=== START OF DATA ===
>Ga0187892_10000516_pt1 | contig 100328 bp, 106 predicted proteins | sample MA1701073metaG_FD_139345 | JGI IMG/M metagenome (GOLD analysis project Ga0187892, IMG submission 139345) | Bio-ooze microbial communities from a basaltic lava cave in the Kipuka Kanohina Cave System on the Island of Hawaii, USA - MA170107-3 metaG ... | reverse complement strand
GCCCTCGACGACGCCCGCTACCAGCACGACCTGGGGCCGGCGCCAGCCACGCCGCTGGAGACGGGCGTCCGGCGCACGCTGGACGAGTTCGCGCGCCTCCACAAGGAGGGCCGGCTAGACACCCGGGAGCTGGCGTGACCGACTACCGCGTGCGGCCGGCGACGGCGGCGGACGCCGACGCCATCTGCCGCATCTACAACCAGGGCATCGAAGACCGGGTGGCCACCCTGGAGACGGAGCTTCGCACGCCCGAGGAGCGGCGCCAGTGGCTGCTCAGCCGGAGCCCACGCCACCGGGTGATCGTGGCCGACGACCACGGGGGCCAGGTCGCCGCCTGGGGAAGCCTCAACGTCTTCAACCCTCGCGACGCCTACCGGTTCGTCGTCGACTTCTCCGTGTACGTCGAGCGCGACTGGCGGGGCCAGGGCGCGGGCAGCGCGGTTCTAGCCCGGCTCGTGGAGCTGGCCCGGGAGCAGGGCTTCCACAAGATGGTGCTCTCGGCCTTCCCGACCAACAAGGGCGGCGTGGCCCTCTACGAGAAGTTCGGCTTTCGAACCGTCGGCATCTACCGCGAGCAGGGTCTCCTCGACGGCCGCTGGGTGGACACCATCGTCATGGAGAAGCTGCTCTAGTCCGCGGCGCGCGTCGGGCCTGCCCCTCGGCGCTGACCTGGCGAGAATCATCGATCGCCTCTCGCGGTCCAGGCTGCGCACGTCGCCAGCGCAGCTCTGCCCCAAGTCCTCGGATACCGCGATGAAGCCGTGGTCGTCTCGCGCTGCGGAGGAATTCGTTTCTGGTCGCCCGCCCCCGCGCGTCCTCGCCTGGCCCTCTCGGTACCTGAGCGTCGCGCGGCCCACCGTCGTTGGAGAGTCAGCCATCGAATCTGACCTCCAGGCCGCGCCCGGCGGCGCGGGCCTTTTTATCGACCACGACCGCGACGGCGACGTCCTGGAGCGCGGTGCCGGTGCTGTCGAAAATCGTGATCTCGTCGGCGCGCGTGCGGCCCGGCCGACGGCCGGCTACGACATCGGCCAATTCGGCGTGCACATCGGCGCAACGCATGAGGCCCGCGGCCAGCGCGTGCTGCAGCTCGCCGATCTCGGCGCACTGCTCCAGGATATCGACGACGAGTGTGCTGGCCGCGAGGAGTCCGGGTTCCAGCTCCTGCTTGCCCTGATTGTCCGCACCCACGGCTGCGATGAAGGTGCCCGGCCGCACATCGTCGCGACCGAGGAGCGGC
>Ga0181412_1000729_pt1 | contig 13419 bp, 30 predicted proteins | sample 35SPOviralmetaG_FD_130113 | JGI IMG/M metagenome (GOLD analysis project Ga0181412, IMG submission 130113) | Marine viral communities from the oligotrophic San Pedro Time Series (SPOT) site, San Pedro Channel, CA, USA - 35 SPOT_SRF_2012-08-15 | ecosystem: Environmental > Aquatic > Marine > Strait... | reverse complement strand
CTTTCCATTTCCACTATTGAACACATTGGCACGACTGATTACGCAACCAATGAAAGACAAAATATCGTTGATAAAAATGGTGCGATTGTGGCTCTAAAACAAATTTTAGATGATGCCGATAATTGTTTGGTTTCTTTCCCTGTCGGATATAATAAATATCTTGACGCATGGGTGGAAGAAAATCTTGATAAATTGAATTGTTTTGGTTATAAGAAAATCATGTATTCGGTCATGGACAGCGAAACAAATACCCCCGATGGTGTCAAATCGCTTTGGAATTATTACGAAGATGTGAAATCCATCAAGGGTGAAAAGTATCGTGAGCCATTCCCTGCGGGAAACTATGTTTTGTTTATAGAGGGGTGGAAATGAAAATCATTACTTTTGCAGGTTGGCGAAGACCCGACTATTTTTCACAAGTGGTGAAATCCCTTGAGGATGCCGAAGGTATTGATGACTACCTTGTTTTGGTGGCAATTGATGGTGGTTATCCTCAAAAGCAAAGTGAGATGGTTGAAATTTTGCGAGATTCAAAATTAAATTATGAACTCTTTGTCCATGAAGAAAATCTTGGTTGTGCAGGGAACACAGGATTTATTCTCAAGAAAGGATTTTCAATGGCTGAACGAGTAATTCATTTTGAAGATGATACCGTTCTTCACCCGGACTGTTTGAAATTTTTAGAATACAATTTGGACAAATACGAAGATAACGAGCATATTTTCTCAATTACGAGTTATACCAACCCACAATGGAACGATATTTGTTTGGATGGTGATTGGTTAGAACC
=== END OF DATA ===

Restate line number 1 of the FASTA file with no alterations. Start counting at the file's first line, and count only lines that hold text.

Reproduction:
>Ga0187892_10000516_pt1 | contig 100328 bp, 106 predicted proteins | sample MA1701073metaG_FD_139345 | JGI IMG/M metagenome (GOLD analysis project Ga0187892, IMG submission 139345) | Bio-ooze microbial communities from a basaltic lava cave in the Kipuka Kanohina Cave System on the Island of Hawaii, USA - MA170107-3 metaG ... | reverse complement strand